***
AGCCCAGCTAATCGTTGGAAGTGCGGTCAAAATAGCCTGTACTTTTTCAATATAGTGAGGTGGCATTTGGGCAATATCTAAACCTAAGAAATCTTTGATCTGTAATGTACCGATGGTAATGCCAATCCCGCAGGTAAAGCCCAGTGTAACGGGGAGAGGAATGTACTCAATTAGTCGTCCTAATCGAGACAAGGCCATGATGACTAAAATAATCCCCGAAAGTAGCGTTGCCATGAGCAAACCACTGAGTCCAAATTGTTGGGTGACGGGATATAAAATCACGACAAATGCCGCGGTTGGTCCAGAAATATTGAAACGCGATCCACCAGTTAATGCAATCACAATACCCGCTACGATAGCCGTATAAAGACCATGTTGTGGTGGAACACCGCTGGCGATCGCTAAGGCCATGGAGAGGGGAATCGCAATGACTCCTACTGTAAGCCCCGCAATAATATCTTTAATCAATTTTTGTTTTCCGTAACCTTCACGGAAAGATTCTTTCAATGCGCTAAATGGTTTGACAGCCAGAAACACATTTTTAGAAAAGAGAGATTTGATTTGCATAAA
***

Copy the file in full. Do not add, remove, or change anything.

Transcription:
AGCCCAGCTAATCGTTGGAAGTGCGGTCAAAATAGCCTGTACTTTTTCAATATAGTGAGGTGGCATTTGGGCAATATCTAAACCTAAGAAATCTTTGATCTGTAATGTACCGATGGTAATGCCAATCCCGCAGGTAAAGCCCAGTGTAACGGGGAGAGGAATGTACTCAATTAGTCGTCCTAATCGAGACAAGGCCATGATGACTAAAATAATCCCCGAAAGTAGCGTTGCCATGAGCAAACCACTGAGTCCAAATTGTTGGGTGACGGGATATAAAATCACGACAAATGCCGCGGTTGGTCCAGAAATATTGAAACGCGATCCACCAGTTAATGCAATCACAATACCCGCTACGATAGCCGTATAAAGACCATGTTGTGGTGGAACACCGCTGGCGATCGCTAAGGCCATGGAGAGGGGAATCGCAATGACTCCTACTGTAAGCCCCGCAATAATATCTTTAATCAATTTTTGTTTTCCGTAACCTTCACGGAAAGATTCTTTCAATGCGCTAAATGGTTTGACAGCCAGAAACACATTTTTAGAAAAGAGAGATTTGATTTGCATAAA